They are Beautiful!

Hummingbirds have awesome beauty – the combination of colour, speed and intelligence make this species of birds beautiful and amazing. Hummingbirds are attracted to all bright colours, although red is most prominently associated with these tiny birds.

Pollinators, Par Excellence

Hummingbirds (family Trochilidae) are amazingly adapted pollinators, and they play an important role in pollination, allowing plants to flourish and multiply naturally. They have long, slender bills and tube-like tongues that they use to drink nectar from brightly-coloured flowers; this gives them the energy they need to fuel their high metabolism. Hummingbirds have tongues that are grooved like the shape of a “W”. and they have tiny hairs on the tips of their tongues to help them lap up nectar, similar to a cat.

Humans and Hummingbirds

Hummingbirds have no sense of smell, but can hear better than humans. Hummingbirds have vision in ultraviolet light and they can see further than a human. And they have a great memory – they remember every flower & feeder they’ve been to, and how long it will take a flower to refill.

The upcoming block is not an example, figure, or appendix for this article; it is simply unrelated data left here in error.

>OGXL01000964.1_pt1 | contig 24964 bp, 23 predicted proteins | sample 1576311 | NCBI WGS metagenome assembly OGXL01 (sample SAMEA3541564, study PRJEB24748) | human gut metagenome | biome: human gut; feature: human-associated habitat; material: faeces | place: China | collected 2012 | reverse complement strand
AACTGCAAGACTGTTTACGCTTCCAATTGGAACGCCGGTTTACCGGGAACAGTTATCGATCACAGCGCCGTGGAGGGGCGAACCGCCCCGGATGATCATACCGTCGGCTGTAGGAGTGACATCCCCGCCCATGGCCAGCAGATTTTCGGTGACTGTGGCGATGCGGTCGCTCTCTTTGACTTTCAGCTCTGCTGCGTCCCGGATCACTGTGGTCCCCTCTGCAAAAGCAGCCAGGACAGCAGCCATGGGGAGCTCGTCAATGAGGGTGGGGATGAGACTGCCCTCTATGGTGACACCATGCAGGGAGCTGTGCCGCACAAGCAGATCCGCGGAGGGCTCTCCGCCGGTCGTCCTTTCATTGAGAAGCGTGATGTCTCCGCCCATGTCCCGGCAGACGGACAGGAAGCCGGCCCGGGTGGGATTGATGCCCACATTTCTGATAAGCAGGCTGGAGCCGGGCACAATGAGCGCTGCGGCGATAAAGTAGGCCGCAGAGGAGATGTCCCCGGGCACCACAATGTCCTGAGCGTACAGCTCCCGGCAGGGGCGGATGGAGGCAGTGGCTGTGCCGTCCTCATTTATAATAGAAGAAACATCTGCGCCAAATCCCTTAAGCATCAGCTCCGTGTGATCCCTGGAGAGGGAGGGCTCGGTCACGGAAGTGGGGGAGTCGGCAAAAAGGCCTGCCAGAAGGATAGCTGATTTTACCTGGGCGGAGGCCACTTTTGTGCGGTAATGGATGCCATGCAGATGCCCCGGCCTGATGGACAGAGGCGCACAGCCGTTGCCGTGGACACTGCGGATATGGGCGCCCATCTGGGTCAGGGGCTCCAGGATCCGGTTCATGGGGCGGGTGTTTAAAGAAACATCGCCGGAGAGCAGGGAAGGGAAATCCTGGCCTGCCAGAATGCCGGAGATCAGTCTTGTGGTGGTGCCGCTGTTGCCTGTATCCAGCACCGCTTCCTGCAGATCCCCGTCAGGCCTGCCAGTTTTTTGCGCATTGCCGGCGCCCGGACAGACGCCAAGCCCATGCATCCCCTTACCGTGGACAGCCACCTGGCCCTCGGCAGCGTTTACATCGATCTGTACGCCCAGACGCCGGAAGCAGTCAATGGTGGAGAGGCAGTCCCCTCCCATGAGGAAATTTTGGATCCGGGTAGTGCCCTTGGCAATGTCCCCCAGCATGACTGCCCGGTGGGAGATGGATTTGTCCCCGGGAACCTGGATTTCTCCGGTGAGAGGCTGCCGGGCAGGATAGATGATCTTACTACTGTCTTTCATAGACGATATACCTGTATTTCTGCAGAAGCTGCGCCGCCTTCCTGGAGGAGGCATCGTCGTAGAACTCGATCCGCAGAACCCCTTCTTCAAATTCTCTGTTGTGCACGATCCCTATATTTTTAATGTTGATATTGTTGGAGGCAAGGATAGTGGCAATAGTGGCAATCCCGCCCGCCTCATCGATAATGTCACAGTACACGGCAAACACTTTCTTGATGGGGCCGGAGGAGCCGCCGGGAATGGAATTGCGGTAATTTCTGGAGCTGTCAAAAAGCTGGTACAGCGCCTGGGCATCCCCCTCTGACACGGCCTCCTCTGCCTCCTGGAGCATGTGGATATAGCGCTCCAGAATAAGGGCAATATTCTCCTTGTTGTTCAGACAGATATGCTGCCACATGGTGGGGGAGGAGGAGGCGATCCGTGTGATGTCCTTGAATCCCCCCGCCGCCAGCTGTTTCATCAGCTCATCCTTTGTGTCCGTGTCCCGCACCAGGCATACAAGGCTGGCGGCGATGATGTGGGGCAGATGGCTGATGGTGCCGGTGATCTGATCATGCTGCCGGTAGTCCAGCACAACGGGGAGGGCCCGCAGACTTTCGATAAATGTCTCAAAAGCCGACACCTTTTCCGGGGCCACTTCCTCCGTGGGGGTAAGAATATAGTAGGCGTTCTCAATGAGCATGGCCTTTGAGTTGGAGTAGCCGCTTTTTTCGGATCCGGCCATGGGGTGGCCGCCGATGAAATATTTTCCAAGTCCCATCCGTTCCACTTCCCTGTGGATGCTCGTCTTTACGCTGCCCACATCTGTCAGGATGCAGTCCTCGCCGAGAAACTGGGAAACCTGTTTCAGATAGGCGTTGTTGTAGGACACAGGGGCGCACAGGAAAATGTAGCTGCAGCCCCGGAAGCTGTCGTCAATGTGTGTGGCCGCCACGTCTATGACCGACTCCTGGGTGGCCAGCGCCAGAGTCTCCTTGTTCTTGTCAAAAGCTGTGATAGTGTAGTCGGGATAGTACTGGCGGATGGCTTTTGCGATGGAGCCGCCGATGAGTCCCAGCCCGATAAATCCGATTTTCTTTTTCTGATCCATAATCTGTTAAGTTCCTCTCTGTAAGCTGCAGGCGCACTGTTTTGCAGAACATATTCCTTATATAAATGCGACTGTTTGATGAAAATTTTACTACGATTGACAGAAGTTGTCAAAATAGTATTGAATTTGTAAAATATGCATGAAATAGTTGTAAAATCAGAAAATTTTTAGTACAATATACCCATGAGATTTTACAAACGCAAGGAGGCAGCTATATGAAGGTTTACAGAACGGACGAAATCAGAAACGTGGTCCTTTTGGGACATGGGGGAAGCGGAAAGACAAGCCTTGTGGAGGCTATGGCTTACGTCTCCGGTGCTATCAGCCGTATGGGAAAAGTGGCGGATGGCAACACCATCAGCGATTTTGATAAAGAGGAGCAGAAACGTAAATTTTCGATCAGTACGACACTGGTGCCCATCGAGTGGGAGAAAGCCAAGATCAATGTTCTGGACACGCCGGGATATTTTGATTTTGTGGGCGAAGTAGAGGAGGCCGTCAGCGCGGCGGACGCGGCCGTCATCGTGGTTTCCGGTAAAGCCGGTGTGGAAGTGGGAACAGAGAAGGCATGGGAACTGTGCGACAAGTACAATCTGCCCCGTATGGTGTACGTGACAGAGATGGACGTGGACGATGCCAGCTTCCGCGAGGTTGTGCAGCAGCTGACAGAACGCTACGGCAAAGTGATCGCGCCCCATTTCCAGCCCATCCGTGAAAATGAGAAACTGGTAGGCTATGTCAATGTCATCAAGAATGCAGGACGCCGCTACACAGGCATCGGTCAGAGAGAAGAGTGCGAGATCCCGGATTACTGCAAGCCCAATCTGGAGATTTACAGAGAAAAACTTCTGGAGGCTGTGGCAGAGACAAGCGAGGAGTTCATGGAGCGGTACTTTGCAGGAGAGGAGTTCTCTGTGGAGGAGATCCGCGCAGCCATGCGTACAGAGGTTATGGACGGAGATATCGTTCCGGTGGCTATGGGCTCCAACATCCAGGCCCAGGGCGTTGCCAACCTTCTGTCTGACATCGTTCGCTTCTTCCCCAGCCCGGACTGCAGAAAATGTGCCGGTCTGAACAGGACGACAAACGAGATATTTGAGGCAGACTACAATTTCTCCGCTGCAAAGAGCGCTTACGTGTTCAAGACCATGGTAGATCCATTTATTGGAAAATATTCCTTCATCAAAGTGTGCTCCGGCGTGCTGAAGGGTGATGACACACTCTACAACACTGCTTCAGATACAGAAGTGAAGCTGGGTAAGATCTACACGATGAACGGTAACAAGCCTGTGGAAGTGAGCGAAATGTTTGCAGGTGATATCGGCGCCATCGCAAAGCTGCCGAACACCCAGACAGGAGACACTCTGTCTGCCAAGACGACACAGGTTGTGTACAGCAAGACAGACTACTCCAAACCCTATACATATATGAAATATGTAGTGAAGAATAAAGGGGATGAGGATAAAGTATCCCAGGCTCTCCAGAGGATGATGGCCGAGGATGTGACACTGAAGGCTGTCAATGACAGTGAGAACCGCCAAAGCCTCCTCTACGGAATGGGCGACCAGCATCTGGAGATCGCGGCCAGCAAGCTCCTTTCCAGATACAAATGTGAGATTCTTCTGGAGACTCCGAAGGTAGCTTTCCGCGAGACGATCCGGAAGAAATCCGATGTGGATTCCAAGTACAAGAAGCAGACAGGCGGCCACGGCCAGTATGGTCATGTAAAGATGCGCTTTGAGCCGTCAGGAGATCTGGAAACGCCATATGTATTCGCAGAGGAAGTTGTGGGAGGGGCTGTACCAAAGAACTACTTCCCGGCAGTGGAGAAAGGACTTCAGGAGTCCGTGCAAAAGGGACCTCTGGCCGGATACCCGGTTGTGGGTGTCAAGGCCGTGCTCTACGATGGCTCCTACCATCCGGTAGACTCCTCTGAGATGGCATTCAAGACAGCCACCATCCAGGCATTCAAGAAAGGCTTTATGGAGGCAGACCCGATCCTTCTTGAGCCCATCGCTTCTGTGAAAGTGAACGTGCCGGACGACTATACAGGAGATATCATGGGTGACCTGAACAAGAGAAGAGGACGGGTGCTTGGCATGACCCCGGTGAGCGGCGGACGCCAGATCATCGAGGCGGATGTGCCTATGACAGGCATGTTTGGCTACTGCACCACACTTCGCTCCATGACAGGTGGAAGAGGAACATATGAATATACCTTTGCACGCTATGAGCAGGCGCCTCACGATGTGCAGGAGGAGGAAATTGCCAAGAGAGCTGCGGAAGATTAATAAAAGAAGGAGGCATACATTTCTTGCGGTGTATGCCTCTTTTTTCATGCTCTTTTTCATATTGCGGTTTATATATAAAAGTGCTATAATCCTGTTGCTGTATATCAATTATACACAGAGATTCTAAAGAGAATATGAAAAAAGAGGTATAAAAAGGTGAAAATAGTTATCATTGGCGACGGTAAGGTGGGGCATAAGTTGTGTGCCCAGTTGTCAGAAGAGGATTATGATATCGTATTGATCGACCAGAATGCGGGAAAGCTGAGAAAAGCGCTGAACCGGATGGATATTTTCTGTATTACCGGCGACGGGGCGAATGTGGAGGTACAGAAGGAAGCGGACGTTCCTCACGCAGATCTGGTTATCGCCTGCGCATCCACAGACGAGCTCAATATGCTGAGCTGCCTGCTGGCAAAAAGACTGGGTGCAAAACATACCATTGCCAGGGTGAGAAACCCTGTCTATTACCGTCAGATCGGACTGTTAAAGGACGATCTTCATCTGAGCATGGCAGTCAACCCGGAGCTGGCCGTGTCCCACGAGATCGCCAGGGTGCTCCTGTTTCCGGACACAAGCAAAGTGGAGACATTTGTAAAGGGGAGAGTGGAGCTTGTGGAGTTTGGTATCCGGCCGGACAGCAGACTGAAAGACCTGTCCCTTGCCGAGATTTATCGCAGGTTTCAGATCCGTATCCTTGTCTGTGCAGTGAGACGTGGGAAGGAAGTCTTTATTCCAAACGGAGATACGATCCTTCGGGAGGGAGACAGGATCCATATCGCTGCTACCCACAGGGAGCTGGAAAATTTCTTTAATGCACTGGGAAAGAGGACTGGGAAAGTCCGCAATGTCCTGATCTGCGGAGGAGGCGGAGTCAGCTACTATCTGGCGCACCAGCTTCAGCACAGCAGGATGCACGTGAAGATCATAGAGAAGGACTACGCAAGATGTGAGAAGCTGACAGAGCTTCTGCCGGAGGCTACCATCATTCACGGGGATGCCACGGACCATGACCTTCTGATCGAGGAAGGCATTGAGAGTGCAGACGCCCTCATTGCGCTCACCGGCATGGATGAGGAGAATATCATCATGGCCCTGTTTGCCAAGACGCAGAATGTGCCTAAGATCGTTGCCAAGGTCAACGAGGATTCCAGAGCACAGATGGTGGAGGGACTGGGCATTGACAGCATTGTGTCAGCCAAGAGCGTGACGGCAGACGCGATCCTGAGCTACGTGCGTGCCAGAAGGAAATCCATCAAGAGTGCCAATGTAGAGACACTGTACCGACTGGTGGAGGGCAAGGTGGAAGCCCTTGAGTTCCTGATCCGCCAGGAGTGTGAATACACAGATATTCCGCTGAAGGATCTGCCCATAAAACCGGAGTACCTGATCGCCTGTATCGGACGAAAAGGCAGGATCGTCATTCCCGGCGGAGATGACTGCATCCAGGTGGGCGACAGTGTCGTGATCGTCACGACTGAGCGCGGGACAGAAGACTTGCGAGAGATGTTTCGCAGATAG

Energy Conservation

When food is scarce and they are fatigued, hummingbirds go into a hibernation-like state (also known as torpor) to conserve energy. They go into a deep sleep/torpor to survive the night.

Taking Stock! This beautiful male White-necked Jacobin seems to be taking stock of these unopened Immortelle flowers as possible sources of nectar in the near future. At Yerette, Trinidad.

Discover the Hummingbirds of Trinidad

In the Yerette Hummingbird Sanctuary (Maracas Valley), you will find hundreds of hummingbirds busy eating, mating and sipping nectar from the red feeders in Theo and Gloria Ferguson’s beautiful estate. Of the 19 species of hummingbirds, at least 15 can be found in Yerette.

Photography and Captions: Theodore Ferguson, Yerette, Trinidad. A special ‘Thank You’ to Theodore Ferguson for his invaluable insights.